Road safety: epilepsy, diabetes… certain pathologies have an influence on driving

Road safety: epilepsy, diabetes… certain pathologies have an influence on driving

Discomfort during exercise, visual disturbances, dizziness… so many symptoms that should alert you before getting behind the wheel. In its new prevention campaign, Road Safety reminds that in addition to alcohol and drug consumption, certain pathologies can also have a harmful influence on driving.

These conditions are listed in a list established by the government in conjunction with the learned societies of each specialty. This includes the most serious cardiac pathologies, which are likely to cause sudden discomfort, epilepsy or even significant vision problems. If a person suffers from it, their treating doctor must inform them of the compulsory procedure, namely to undergo a driving fitness test at the prefecture in order to validate or not the license.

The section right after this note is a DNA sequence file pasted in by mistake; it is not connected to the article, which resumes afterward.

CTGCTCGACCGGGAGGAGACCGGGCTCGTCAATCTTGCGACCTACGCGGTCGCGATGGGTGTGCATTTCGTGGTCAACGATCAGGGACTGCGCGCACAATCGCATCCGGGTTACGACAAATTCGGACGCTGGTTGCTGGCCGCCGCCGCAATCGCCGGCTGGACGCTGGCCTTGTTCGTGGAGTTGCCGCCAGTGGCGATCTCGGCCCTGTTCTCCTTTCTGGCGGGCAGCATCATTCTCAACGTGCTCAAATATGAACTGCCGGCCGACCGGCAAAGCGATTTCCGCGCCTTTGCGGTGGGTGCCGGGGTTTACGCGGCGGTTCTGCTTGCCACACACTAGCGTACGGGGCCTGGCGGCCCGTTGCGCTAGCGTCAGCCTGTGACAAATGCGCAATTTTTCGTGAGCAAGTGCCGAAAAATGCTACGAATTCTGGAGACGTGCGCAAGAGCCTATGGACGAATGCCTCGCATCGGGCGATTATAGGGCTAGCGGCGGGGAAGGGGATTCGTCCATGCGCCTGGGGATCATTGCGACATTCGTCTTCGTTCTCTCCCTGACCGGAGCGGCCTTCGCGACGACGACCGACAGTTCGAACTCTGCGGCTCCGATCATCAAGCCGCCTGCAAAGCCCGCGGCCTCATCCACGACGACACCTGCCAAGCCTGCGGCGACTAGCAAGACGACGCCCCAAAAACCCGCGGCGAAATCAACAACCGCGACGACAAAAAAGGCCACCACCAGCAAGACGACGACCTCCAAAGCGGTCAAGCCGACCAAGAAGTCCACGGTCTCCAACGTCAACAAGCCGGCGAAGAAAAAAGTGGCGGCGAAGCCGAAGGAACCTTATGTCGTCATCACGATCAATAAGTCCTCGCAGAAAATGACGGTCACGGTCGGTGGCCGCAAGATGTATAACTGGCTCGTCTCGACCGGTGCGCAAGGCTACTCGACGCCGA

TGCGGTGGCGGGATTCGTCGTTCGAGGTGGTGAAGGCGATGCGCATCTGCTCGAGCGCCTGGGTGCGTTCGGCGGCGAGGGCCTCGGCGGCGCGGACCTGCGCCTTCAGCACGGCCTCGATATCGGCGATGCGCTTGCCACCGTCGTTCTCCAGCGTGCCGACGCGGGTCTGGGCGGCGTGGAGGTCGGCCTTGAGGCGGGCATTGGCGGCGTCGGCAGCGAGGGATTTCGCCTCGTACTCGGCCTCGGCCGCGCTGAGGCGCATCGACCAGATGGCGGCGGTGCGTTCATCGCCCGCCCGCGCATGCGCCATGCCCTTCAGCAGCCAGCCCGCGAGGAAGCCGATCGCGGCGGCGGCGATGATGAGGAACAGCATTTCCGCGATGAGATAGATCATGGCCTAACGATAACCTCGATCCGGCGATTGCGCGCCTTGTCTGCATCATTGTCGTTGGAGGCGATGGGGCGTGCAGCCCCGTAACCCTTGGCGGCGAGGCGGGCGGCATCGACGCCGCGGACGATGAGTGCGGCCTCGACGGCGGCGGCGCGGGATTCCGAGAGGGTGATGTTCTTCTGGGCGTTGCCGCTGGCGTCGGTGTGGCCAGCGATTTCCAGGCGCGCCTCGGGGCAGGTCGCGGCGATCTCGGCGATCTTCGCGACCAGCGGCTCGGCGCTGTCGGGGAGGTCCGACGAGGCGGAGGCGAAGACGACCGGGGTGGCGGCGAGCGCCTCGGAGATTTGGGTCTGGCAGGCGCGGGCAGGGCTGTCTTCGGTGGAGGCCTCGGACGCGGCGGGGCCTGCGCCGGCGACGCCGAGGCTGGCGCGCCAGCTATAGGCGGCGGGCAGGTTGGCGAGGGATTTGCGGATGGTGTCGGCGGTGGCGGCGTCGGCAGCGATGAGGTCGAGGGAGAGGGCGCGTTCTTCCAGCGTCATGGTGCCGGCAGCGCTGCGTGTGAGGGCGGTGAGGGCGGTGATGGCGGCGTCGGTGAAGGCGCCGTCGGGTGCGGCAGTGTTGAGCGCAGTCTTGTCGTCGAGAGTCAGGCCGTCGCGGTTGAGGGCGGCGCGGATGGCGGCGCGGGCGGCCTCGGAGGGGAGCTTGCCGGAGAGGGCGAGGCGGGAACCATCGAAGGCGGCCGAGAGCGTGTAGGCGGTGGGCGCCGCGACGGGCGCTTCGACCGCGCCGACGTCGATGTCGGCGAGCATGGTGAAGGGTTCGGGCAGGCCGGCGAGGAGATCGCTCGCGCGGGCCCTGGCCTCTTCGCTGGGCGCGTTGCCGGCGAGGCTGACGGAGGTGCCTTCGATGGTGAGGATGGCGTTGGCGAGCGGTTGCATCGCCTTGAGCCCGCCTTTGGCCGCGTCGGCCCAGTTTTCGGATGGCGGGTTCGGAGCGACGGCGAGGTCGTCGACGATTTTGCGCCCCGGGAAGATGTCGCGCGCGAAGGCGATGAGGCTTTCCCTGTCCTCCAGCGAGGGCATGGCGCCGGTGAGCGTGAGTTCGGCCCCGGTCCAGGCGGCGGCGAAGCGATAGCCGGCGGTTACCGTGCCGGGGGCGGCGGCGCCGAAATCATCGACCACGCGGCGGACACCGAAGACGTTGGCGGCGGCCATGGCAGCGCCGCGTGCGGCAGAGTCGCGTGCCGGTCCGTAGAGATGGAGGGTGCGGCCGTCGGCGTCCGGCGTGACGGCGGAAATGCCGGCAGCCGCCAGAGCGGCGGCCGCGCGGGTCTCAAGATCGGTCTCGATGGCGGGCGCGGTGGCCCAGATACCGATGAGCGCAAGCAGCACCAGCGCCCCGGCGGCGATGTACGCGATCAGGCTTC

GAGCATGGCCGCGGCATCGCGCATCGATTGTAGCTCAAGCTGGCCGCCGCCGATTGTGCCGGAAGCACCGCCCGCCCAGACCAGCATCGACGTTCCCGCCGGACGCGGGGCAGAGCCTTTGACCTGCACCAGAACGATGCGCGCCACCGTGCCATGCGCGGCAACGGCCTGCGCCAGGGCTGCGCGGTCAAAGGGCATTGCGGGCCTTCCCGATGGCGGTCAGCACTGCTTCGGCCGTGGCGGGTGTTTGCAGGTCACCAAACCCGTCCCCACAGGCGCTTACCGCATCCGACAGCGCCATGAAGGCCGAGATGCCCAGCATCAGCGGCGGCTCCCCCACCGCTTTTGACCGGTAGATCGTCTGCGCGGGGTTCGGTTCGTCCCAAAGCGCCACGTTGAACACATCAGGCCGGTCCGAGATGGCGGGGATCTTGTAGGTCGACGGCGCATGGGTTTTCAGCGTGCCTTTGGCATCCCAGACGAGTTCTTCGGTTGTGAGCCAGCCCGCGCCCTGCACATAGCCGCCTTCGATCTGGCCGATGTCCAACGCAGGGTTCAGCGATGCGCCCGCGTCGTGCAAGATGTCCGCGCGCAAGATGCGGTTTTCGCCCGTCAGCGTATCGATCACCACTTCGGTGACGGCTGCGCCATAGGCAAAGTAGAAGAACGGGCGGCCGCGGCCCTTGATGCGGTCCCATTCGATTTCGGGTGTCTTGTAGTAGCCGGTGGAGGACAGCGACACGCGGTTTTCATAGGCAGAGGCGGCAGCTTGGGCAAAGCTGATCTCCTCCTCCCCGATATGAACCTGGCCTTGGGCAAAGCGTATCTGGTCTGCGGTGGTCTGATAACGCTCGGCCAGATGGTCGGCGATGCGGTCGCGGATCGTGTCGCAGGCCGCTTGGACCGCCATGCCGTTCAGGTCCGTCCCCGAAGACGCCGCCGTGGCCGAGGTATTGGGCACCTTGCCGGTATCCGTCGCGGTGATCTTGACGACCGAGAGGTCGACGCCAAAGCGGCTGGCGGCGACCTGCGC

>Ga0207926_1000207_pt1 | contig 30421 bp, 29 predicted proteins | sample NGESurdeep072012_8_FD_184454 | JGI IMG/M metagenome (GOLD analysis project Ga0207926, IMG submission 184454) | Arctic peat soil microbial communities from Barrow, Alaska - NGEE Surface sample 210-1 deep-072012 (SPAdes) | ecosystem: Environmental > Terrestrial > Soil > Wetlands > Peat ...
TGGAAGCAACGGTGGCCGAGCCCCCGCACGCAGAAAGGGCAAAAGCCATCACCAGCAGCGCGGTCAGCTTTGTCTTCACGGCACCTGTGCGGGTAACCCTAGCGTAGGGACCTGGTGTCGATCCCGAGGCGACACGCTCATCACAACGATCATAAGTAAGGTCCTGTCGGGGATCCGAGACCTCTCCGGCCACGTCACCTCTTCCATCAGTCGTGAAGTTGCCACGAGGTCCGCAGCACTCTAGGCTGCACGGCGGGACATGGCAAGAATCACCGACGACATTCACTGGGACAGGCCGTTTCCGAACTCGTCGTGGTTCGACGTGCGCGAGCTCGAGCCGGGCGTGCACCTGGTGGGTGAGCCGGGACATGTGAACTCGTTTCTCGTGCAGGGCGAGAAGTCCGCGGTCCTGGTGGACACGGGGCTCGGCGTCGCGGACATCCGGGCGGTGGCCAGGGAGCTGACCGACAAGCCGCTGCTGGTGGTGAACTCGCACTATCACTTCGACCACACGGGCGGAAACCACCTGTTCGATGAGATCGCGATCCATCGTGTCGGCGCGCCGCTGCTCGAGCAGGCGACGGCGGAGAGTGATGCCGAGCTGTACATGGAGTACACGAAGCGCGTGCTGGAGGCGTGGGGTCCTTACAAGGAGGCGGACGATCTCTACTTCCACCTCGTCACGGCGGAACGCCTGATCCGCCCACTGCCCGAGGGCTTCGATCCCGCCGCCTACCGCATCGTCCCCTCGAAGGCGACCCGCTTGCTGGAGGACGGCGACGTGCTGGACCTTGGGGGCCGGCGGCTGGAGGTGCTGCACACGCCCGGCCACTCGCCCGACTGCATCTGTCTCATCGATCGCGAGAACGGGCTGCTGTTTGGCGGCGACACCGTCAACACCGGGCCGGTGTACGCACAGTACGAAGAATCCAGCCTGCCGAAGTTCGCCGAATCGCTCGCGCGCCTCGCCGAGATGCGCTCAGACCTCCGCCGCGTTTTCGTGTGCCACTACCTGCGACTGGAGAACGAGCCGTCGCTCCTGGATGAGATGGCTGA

The list of pathologies was revised last year. Drivers with uncomplicated diabetes and whose treatment does not cause a risk of hypoglycemia are, for example, no longer required to pass this medical check.

Aging of the population

Cognitive disorders, such as “memory problems”, have, on the other hand, been added, recalls Dr Claire Siret, president of the public health section at the National Council of the Order of Physicians. People suffering from neurodegenerative diseases, such as Parkinson’s or Alzheimer’s, must stop driving as soon as cognitive decline appears. “It’s topical, with the aging of the population,” explains the general practitioner.

In one of the two radio columns broadcast during the Road Safety campaign, general practitioner Yves Conti recalls that addictions also risk having an impact on driving. “Alcohol, and other psychoactive products such as medications or narcotics, are found in nearly 40% of fatal accidents,” underlines Road Safety.

Specific symptoms, such as chest pain, overwhelming drowsiness or loss of balance, should obviously prompt you to consult a doctor, adds Yves Conti. “You have to be reasonable, it is a matter of civil and civic responsibility not to take your car in these moments,” continues Claire Sibet.

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